Take one simple conversation with a neighbor, add a few late night walks in the dark, and it develops into a complete utopian/dystopian vision of the not-so-distant future.
First, the conversation: we were talking about everyday marital strife, and she mentioned how her husband wants to redo the roof himself — it’s a relatively straightforward project, he’s retired and has the time, and they’d save a lot of money. Her response is that his life cannot possibly be worth the money saved. Result: intractable argument. How can either side prevail? She spoke about couples taking turns “winning” arguments as a way out.
My thought is that it’s actually a question of data. What’s the actual risk that he’d injure or kill himself? If he takes the proper precautions (like a safety line, ladder spotter, etc.), can he make working on the roof safer than driving the car to the store? If yes, her argument goes away. If not — particularly if amateur roof work is dangerous even if the homeowner believes they’re taking precautions — then she wins.
Of course, it’s a little more complicated than that. We don’t operate on pure reason (or even primarily reason, really).
Extreme example: we know plane travel is safe. If you took a commercial flight every day for the next 18 thousand years, that would still only bring your odds of being in a crash to about fifty-fifty. Yes, it’s that improbable. But even knowing that just doesn’t completely do it on a blustery winter takeoff, and some people are always going to be simmering with barely-suppressed panic every time they’re strapped into one of those heavy, huge metal tubes packed with fat tourists as it lumbers down the runway and hefts itself unnaturally into the air.
So even if the roofing accident statistics are on his side and the actual risk is low, she might worry herself sick anyway… and that has an emotional cost that needs to be factored in.
But let’s get back to the data question.
Are these statistics even available? Does anyone collect data on how many amateur roofing projects ended in an accident, and (importantly) what safety measures were being taken at the time? Something could possibly be cobbled together on accidental death statistics, since I know there are collections of those — but I doubt the details we really want are out there.
Here’s where it gets interesting. It wouldn’t be all that big a step to get all the data I want, and oh so much more.
Suppose we each had a few minor, low-tech implants — like a tiny chip in each hand & foot, and a central implant that would collect data from those chips and transmit it (even via existing cell networks) back to a central location. All we need to transmit is a steady stream of data on the orientation in 3D space of those chips and (a bit less precisely) the person as a whole.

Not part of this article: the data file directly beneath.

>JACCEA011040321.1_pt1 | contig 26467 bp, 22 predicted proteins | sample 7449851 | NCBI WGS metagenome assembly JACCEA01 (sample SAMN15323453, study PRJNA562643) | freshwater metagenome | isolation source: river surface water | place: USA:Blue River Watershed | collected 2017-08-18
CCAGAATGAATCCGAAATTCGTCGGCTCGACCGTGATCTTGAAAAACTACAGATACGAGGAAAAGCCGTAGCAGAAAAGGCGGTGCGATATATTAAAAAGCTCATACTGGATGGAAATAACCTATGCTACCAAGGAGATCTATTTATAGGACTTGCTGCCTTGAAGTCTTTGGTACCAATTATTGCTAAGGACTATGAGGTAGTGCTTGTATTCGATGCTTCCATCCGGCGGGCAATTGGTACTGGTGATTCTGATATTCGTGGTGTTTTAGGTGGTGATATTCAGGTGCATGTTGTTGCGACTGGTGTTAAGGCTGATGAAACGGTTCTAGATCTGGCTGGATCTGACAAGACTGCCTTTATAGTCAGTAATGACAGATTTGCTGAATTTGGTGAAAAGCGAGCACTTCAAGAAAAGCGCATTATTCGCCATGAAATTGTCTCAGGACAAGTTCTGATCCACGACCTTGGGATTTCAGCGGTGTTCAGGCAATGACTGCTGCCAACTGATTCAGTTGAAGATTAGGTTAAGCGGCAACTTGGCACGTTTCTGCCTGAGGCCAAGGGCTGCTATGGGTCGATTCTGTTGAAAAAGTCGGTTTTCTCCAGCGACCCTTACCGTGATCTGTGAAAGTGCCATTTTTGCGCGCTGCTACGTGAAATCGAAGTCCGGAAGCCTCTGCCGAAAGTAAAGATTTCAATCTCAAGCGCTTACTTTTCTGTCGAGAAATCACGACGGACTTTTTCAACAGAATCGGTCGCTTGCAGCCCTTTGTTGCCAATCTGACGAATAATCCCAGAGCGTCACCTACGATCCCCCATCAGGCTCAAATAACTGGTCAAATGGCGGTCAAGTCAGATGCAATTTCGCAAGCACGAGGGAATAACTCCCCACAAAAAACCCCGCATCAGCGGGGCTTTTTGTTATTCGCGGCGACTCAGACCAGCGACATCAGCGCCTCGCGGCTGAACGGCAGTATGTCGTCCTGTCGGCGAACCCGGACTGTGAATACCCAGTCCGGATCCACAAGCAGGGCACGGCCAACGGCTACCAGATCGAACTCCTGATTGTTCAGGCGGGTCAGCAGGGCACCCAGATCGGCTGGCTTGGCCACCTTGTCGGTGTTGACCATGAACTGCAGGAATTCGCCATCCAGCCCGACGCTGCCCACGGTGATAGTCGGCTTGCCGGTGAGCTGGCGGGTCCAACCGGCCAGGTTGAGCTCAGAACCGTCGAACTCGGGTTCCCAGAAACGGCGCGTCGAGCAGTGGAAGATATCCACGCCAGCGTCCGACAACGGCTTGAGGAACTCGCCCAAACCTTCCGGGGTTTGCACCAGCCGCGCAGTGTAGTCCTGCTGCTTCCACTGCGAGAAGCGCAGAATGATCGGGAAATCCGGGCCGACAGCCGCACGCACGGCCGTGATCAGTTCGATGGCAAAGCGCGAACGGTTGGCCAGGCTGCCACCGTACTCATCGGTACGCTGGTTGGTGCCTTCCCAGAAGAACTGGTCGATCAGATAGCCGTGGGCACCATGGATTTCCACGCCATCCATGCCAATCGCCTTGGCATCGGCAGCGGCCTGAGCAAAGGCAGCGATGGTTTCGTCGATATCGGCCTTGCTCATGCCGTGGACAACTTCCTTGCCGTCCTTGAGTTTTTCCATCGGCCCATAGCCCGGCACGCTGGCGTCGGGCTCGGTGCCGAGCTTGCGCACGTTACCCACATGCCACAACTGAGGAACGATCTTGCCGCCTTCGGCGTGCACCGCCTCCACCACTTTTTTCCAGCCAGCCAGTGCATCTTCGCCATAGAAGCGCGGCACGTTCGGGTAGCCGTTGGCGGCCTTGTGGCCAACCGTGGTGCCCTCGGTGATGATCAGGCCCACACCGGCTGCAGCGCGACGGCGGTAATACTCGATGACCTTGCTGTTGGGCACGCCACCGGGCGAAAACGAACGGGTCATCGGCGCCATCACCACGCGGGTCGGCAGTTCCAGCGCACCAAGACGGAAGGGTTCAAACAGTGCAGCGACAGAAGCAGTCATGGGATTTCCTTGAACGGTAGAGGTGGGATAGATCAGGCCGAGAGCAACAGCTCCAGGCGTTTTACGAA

It’s incredible what we could get out of that. Respective location of hands/feet/torso translate to body position, and movement patterns (you can deduce velocity of movement based on change in data points) that would be fairly easily translated into walking, running, jumping, driving a car, sitting, sleeping, walking on a flat surface, climbing a ladder, carrying heavy items (very easy on soft ground, but it would also change your walking pattern even walking on concrete), walking on an incline, falling….
Even with no reliance on existing geo data, collections of human movement would easily define buildings, offices, bedrooms, bathrooms, baseline ground level, roads, walking paths, etc..
With no video whatsoever (and no complicated analysis of images or video) a medical program could notify you if you were favoring your right leg recently when climbing stairs — even though you hadn’t noticed — and at the office you sit at something of a slant. Useful, no?
Through normal data mining techniques we’d be able to know how many people fell from the roof of their own home while hammering there, for example.
More abstractly, we could also gather concrete statistics on accidents and deaths, and patterns of movements leading to those misfortunes, and (one more feature for that implant…) notify you when you matched a high-risk pattern. With access to multiple streams of data, you can even widen the net to dangerous interactions, like warning you when a drunk driver going far faster than surrounding cars is going to be overtaking you on the highway in a minute.
And obviously, law enforcement could have already been notified when the guy swayed and stumbled out to his car, after downing 94 gulps of very-likely-beer in a bar. Heck, they might already be there, if patterns of a bar fight were picked up earlier.
This is all very possible with current technology. Actually, leveraging current technology (and other available data) would open entire new vistas that I haven’t even thought through yet… I’m still agog at what we could do with just this little stream of data.
Take all of the buzz that’s already been brewing for a while about applications of the GPS tracking that’s very likely already built in to your mobile phone, and multiply it by crazy. “We know where he is, what’s he doing?”
And of course, this is where the dystopian aspect swings in. How could privacy issues realistically be covered? …because how much money would that information be worth? And is the minutely-observed life properly worth living? Would we become paranoid about accidental mimicry of really-bad patterns? (Honey, the police are here… apparently brushing the dog hairs off your coat looked a little too “stabby”…). Could the data be used as court evidence? Could it be tampered with? What kind of nastiness could a random disgruntled employee with access to the data pull off?
Food for thought, anyway; it’s time for another nighttime walk for me.